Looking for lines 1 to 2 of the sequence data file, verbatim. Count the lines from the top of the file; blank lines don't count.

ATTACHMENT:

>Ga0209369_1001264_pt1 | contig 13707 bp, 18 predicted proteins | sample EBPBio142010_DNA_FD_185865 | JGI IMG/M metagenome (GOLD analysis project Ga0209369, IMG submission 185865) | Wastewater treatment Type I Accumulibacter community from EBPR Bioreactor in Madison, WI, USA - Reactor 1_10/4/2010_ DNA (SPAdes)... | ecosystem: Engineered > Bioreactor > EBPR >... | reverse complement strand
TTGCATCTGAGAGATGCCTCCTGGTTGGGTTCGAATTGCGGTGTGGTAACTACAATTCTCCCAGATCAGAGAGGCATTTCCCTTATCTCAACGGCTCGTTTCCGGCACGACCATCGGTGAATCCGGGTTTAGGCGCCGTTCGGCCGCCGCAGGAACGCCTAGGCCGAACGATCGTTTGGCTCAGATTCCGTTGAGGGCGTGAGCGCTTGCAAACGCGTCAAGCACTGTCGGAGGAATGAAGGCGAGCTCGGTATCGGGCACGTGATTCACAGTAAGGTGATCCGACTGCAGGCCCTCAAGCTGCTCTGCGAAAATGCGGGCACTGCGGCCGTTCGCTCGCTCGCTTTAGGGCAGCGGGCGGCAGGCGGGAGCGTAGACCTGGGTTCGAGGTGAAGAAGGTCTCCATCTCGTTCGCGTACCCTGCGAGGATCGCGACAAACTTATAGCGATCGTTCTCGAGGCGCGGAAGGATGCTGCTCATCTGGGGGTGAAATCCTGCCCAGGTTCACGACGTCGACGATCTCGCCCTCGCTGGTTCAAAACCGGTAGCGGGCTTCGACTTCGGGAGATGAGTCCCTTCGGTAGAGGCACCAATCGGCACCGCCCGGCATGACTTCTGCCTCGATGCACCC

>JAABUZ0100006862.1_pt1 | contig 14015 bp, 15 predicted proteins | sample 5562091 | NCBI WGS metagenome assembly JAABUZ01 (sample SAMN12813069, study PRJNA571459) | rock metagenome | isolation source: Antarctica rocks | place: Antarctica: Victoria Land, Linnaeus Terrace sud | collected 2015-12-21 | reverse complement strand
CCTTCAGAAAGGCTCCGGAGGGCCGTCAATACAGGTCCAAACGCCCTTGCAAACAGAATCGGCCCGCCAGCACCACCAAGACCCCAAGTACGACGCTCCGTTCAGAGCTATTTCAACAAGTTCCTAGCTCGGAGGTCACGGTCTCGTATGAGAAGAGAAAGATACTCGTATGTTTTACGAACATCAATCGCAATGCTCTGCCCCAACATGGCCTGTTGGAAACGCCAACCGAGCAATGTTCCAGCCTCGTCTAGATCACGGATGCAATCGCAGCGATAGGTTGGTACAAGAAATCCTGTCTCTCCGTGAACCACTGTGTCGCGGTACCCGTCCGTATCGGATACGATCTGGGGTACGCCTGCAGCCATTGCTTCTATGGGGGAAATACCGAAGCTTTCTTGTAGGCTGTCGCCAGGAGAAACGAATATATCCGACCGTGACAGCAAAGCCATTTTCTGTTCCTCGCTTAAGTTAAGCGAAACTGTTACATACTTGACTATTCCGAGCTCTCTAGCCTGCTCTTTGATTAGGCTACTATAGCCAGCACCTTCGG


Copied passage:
>Ga0209369_1001264_pt1 | contig 13707 bp, 18 predicted proteins | sample EBPBio142010_DNA_FD_185865 | JGI IMG/M metagenome (GOLD analysis project Ga0209369, IMG submission 185865) | Wastewater treatment Type I Accumulibacter community from EBPR Bioreactor in Madison, WI, USA - Reactor 1_10/4/2010_ DNA (SPAdes)... | ecosystem: Engineered > Bioreactor > EBPR >... | reverse complement strand
TTGCATCTGAGAGATGCCTCCTGGTTGGGTTCGAATTGCGGTGTGGTAACTACAATTCTCCCAGATCAGAGAGGCATTTCCCTTATCTCAACGGCTCGTTTCCGGCACGACCATCGGTGAATCCGGGTTTAGGCGCCGTTCGGCCGCCGCAGGAACGCCTAGGCCGAACGATCGTTTGGCTCAGATTCCGTTGAGGGCGTGAGCGCTTGCAAACGCGTCAAGCACTGTCGGAGGAATGAAGGCGAGCTCGGTATCGGGCACGTGATTCACAGTAAGGTGATCCGACTGCAGGCCCTCAAGCTGCTCTGCGAAAATGCGGGCACTGCGGCCGTTCGCTCGCTCGCTTTAGGGCAGCGGGCGGCAGGCGGGAGCGTAGACCTGGGTTCGAGGTGAAGAAGGTCTCCATCTCGTTCGCGTACCCTGCGAGGATCGCGACAAACTTATAGCGATCGTTCTCGAGGCGCGGAAGGATGCTGCTCATCTGGGGGTGAAATCCTGCCCAGGTTCACGACGTCGACGATCTCGCCCTCGCTGGTTCAAAACCGGTAGCGGGCTTCGACTTCGGGAGATGAGTCCCTTCGGTAGAGGCACCAATCGGCACCGCCCGGCATGACTTCTGCCTCGATGCACCC